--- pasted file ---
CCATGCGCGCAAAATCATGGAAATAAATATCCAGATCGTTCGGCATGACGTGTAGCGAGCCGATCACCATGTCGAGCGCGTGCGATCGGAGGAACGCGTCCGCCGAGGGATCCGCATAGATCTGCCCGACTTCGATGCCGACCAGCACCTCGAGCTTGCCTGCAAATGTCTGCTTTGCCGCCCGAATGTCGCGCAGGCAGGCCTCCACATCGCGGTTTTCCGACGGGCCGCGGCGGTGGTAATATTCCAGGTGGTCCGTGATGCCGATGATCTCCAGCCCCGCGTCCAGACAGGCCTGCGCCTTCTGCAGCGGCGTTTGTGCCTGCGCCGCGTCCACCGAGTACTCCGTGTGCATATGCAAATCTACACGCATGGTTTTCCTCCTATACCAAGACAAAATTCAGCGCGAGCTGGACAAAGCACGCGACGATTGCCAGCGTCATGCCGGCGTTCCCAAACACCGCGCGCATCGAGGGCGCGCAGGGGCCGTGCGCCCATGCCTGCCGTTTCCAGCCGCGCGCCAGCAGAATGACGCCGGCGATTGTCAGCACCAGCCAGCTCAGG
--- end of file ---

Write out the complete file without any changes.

CCATGCGCGCAAAATCATGGAAATAAATATCCAGATCGTTCGGCATGACGTGTAGCGAGCCGATCACCATGTCGAGCGCGTGCGATCGGAGGAACGCGTCCGCCGAGGGATCCGCATAGATCTGCCCGACTTCGATGCCGACCAGCACCTCGAGCTTGCCTGCAAATGTCTGCTTTGCCGCCCGAATGTCGCGCAGGCAGGCCTCCACATCGCGGTTTTCCGACGGGCCGCGGCGGTGGTAATATTCCAGGTGGTCCGTGATGCCGATGATCTCCAGCCCCGCGTCCAGACAGGCCTGCGCCTTCTGCAGCGGCGTTTGTGCCTGCGCCGCGTCCACCGAGTACTCCGTGTGCATATGCAAATCTACACGCATGGTTTTCCTCCTATACCAAGACAAAATTCAGCGCGAGCTGGACAAAGCACGCGACGATTGCCAGCGTCATGCCGGCGTTCCCAAACACCGCGCGCATCGAGGGCGCGCAGGGGCCGTGCGCCCATGCCTGCCGTTTCCAGCCGCGCGCCAGCAGAATGACGCCGGCGATTGTCAGCACCAGCCAGCTCAGG